Yieldstreet — a platform that allows individual retail investors to access private markets — announced Thursday its entrance into the crypto market through a partnership with "OG" digital asset investment firm Pantera.
Launched in 2015, Yieldstreet bills itself as a place where retail can invest "like the 1%," investing in asset classes including commercial real estate, credit, and private equity. Those investments target double-digit returns over months and years. According to co-founder Michael Weisz, the firm is able to offer end-clients access to these investment opportunities by fractionalizing its own LP interest in these funds.
Now, the firm's clients will be able to add exposure to Pantera's Early Stage Token Fund, which is expected to make new investments in crypto protocols. The fund has historically backed tokens like Polkadot and Aurora and has generated a life-long return of 1,400%.
"We believe that more than 75% of investors want access to unique crypto investment strategies managed by premier crypto-specialists," Weisz said in a press statement. "We intend to be the bridge from Wall Street to the crypto-verse."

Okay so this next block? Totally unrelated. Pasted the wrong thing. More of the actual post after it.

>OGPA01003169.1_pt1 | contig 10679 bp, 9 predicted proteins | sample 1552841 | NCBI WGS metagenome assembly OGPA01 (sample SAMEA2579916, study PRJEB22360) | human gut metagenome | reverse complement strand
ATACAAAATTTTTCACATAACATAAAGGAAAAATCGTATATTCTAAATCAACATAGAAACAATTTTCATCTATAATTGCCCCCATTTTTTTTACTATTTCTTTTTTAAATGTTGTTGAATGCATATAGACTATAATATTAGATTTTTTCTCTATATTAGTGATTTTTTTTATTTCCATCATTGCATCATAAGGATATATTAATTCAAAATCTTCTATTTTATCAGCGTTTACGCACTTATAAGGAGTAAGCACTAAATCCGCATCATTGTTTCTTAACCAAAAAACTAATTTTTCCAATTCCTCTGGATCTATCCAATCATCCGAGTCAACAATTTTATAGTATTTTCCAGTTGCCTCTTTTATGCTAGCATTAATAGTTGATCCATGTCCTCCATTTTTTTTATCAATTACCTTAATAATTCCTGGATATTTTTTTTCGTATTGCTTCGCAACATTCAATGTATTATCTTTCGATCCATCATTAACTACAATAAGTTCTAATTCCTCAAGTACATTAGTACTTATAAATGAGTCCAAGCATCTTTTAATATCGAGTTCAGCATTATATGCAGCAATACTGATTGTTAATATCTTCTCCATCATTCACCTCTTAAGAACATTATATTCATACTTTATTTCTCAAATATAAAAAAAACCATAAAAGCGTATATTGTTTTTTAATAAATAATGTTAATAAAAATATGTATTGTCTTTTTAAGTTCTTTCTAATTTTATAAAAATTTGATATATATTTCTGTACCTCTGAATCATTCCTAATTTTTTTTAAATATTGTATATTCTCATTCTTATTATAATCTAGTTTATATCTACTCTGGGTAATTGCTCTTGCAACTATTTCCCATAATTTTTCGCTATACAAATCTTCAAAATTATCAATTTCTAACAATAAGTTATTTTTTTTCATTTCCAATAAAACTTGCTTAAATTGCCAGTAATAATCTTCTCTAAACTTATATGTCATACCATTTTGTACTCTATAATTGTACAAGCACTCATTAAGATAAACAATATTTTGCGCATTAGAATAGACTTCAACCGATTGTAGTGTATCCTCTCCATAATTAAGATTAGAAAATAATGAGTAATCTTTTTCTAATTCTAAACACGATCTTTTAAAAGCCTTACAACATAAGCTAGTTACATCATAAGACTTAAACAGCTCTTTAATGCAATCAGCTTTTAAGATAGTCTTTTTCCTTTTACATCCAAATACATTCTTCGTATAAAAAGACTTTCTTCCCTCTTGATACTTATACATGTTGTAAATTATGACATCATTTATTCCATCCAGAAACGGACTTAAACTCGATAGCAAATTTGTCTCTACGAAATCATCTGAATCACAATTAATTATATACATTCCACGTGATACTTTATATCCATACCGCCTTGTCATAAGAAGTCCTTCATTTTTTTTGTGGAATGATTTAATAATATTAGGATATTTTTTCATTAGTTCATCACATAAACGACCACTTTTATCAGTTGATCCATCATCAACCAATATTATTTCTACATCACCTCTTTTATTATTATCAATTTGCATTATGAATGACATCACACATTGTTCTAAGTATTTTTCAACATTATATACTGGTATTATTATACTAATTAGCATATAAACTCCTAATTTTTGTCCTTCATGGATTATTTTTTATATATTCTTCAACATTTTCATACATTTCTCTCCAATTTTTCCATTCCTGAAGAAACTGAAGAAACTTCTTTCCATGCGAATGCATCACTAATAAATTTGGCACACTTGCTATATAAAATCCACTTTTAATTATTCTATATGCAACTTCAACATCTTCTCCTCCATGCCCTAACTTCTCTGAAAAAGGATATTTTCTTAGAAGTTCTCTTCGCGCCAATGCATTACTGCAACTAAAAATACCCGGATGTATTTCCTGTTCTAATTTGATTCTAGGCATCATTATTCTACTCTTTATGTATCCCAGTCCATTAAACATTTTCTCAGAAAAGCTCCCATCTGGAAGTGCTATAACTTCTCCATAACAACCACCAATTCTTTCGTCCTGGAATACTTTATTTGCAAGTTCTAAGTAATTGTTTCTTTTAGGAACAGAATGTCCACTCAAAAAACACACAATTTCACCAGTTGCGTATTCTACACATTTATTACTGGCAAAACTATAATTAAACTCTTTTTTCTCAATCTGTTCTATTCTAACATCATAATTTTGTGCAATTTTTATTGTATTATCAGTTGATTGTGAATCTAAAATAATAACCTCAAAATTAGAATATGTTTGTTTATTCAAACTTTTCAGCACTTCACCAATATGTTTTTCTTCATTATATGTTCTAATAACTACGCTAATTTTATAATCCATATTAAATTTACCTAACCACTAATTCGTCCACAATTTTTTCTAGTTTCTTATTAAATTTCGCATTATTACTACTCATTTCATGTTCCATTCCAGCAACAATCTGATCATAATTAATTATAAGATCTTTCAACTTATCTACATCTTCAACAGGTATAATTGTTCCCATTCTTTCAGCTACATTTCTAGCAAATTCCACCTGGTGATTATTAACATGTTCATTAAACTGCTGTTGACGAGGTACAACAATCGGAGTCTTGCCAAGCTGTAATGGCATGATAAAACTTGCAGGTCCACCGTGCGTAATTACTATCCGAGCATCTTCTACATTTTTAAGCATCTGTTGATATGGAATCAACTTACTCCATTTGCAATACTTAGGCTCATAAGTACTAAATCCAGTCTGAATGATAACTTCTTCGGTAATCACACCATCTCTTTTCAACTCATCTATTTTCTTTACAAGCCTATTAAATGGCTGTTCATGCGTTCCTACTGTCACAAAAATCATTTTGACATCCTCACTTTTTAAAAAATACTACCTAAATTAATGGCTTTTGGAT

Yieldstreet plans to add further crypto funds to its platform in the future.
Yieldstreet joins a long list of financial technology firms that have recently jumped on the crypto bandwagon, ranging from payment apps like Venmo to robo-advisory platform Betterment.
In an interview with The Block, Weisz said that venture exposure provides investors with "convexity and growth" that may not exist with more liquid token exposure.
"It is also less susceptible to the volatility," he added.
To be sure, while private markets may offer idiosyncratic returns in the long-term, in the short-term there can be risks including the risk of default.
Pantera, which manages more than $5 billion in assets, is led by Dan Morehead, a former macro trading executive at Tiger Management.
© 2023 The Block Crypto, Inc. All Rights Reserved. This article is provided for informational purposes only. It is not offered or intended to be used as legal, tax, investment, financial, or other advice.